Regina city council removes Dan LeBlanc from community safety board
Following a tense meeting with heated debate, Regina City Council voted to remove Ward 6 Coun. Dan LeBlanc from his position on the board of community safety and well being.
Only two councillors, including LeBlanc himself, voted against the motion presented by Mayor Sandra Masters to remove him.
“I figured that was the way it would go,” LeBlanc said after Wednesday’s meeting.
Mayor Sandra Masters, along with Coun. Hawkins, Bresciani, Findura, Mancinelli, Nelson, Stadnichuk and Mohl all voted in favour to remove LeBlanc, while Coun. Stevens was the only other councillor to support him.
Ward 8 Coun. Shanon Zachidniak was not present at the meeting.
“That’s about the way it was in December,” LeBlanc said.
The motion was one of the first brought forward by Mayor Masters in the new year.
On Wednesday, multiple community members came to Henry Baker Hall with a chorus of support for LeBlanc.
“It’s critical for the board to have [him],” resident Carl Cherland said. “He is uniquely qualified to serve on the board. His efforts since being on council have clearly shown his care and focus on social justice and environmental issues.”
“Coun. LeBlanc was the first city councillor to immediately reach out to our organization to hear our concerns after attaining elected office,” Regina Anti-poverty Ministry advocate Peter Gilmer said. “We believe it is important there be representation from either Wards 3 or 6 on committees dealing with community wellness.”
“He also has the ability to empower people to work for positive social change to make our city a better place for everyone,” Florence Stratton said.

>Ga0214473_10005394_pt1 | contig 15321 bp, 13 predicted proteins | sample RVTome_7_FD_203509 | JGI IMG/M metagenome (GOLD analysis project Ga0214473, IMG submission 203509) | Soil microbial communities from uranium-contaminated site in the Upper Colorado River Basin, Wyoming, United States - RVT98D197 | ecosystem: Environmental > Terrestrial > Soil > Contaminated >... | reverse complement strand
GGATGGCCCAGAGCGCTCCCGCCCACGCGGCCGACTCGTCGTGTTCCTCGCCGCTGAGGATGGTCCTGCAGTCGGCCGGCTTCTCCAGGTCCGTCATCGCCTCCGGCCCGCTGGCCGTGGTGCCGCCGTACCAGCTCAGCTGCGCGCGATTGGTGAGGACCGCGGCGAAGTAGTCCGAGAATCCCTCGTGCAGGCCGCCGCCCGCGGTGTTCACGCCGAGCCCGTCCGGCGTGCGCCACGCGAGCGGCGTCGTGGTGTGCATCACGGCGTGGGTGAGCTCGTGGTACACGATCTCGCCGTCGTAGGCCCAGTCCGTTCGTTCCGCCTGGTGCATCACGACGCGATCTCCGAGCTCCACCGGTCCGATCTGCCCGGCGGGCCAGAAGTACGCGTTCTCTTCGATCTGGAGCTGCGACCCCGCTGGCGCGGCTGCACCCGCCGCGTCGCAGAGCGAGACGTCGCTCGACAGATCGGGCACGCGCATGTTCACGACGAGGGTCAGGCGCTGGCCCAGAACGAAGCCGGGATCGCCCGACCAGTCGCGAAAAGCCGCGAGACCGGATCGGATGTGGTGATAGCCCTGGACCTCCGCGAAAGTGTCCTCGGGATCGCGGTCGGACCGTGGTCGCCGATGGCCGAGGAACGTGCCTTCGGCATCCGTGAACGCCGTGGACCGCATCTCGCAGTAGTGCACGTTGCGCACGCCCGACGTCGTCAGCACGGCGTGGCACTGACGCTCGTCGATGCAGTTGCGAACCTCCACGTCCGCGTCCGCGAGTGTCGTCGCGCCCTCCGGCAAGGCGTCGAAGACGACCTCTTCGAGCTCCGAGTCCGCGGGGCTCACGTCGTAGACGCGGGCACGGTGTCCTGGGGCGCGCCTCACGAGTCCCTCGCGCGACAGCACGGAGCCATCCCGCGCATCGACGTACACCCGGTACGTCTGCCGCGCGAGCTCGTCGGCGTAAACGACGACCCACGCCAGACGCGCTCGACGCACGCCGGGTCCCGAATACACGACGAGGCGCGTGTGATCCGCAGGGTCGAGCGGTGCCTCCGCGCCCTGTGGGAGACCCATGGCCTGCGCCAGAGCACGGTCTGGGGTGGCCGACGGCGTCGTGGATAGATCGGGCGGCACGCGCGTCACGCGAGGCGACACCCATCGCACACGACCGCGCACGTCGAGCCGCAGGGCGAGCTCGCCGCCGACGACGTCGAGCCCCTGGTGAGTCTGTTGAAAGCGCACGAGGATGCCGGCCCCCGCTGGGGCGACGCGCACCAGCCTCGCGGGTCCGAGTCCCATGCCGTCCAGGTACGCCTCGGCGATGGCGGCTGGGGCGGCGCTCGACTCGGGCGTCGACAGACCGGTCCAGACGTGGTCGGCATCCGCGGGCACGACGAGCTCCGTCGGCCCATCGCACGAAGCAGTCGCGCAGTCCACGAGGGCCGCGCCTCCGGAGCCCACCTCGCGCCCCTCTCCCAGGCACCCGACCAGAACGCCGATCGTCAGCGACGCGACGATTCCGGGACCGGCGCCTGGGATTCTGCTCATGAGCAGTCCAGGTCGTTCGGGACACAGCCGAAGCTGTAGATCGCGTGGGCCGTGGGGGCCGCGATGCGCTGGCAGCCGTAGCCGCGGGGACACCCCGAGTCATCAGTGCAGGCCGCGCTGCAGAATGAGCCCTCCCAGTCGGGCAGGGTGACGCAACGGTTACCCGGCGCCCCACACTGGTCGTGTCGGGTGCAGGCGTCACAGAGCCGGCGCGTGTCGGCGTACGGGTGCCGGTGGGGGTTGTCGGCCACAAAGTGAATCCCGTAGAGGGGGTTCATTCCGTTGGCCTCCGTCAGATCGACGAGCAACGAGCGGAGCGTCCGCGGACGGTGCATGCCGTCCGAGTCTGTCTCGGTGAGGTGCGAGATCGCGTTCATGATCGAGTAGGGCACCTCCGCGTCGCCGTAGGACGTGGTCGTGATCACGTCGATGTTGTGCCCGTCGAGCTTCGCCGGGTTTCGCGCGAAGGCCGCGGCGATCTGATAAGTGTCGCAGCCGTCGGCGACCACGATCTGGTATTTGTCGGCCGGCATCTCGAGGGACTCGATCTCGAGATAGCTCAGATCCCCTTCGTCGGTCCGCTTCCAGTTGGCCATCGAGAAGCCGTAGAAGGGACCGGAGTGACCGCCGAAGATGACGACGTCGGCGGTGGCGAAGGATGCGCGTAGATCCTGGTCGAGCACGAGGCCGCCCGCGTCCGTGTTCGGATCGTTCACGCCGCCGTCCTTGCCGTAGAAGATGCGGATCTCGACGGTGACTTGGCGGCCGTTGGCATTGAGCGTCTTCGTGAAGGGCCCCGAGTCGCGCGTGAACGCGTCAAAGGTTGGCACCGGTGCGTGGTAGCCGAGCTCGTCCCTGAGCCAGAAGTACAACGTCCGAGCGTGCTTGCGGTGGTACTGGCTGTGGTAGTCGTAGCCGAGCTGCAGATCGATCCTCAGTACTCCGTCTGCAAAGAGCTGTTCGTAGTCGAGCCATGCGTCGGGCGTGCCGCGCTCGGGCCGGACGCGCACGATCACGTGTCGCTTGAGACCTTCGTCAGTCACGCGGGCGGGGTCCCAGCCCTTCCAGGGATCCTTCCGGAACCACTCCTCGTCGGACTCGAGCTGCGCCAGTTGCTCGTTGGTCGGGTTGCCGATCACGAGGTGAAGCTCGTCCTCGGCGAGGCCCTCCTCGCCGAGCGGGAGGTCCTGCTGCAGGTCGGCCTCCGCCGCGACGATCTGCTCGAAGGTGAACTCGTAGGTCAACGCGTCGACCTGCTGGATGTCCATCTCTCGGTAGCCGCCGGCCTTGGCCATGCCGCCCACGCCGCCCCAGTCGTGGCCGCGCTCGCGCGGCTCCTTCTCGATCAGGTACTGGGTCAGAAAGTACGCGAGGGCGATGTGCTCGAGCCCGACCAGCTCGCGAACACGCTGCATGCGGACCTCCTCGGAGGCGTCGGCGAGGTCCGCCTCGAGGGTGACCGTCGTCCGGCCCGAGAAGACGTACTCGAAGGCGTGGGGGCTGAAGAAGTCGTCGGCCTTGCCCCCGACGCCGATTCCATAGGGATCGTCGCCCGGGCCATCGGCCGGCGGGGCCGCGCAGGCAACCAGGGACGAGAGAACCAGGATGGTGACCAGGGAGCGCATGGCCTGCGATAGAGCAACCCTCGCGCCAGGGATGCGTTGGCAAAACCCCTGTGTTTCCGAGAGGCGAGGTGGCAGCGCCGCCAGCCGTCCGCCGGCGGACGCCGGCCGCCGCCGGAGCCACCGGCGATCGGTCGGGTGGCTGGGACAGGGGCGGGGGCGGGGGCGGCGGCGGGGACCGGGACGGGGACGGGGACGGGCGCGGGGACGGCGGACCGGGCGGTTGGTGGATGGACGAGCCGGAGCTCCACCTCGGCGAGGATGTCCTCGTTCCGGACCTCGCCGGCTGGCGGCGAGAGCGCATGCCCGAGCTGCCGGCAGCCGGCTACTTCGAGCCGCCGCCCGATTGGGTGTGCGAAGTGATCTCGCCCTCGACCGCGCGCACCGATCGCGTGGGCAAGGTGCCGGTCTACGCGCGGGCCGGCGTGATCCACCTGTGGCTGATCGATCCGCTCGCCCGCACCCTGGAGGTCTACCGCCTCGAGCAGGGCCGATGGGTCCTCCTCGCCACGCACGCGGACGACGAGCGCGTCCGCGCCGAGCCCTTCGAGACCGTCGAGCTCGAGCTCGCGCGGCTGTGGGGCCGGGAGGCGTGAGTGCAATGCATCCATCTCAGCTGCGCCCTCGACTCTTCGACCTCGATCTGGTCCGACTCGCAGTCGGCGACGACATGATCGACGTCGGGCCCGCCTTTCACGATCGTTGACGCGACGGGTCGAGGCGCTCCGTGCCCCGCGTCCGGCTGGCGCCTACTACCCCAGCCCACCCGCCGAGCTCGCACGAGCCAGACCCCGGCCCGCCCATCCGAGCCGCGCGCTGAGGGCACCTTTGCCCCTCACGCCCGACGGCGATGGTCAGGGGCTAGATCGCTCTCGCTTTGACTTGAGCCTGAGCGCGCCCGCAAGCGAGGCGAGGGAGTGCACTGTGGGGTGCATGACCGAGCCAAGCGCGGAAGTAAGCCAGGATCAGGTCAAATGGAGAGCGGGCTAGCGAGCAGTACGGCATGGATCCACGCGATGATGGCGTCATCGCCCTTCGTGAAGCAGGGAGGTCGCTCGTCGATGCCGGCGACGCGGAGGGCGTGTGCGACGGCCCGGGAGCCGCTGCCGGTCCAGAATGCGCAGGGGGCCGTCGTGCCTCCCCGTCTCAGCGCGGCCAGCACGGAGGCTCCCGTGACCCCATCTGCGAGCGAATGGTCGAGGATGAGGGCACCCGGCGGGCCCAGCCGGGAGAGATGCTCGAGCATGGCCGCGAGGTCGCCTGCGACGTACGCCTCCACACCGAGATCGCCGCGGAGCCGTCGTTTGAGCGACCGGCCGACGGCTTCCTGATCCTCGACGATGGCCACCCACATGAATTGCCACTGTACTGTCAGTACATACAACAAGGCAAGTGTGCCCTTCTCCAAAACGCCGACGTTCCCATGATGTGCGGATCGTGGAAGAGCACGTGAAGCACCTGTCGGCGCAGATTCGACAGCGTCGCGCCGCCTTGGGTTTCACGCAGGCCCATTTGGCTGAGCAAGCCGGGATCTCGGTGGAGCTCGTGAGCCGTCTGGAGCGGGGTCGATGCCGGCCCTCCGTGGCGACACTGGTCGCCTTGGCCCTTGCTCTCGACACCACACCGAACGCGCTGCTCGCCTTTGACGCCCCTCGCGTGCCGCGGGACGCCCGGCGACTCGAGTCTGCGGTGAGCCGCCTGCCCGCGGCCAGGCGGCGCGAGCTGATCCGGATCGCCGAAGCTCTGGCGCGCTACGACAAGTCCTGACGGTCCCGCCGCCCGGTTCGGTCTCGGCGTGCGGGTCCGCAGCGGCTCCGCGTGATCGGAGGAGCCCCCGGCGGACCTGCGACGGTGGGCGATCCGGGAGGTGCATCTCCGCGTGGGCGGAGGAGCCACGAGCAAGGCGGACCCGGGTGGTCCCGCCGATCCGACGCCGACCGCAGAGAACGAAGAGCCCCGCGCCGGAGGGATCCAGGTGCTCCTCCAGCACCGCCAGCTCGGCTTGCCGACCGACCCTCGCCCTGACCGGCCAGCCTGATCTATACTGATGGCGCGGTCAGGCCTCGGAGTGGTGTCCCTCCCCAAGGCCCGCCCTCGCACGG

LeBlanc said when the motion initially came forward, he had plans to voluntarily resign from the board.
“But community members told me it wasn’t about me, it was about [them],” he said. “It’s about pushing back against people who dared come into the council chambers in December.”
“I was heartened to see people come support and speak in favour of community representation.”
It was not enough.
“The word that keeps coming forward to me is trust,” Coun. Lori Bresciani said. “We all have our beliefs and we all care about the most vulnerable, but it’s how we work together as a council.”
“How dare any delegate or anybody in Regina question any of our authority, any of our giving, loving and kindness towards people,” Coun. Terina Nelson said. “For anybody to say only one person on this council is good enough to serve on this committee, shame on you.”
“Councillor LeBlanc is a good man,” Coun. Bob Hawkins said. “[However] he is not the right man to represent this council.”
Coun. Stevens asked Hawkins if the court proceedings in December were the reason he wanted LeBlanc off the board.
“The court action was a material change of circumstances that had to be considered,” Hawkins said. “This motion was a directive in achieving that goal.”
Stevens went on to ask the mayor if she thought it was because LeBlanc was not committed enough to make the change the board aims to achieve.
“Not at all,” Masters said.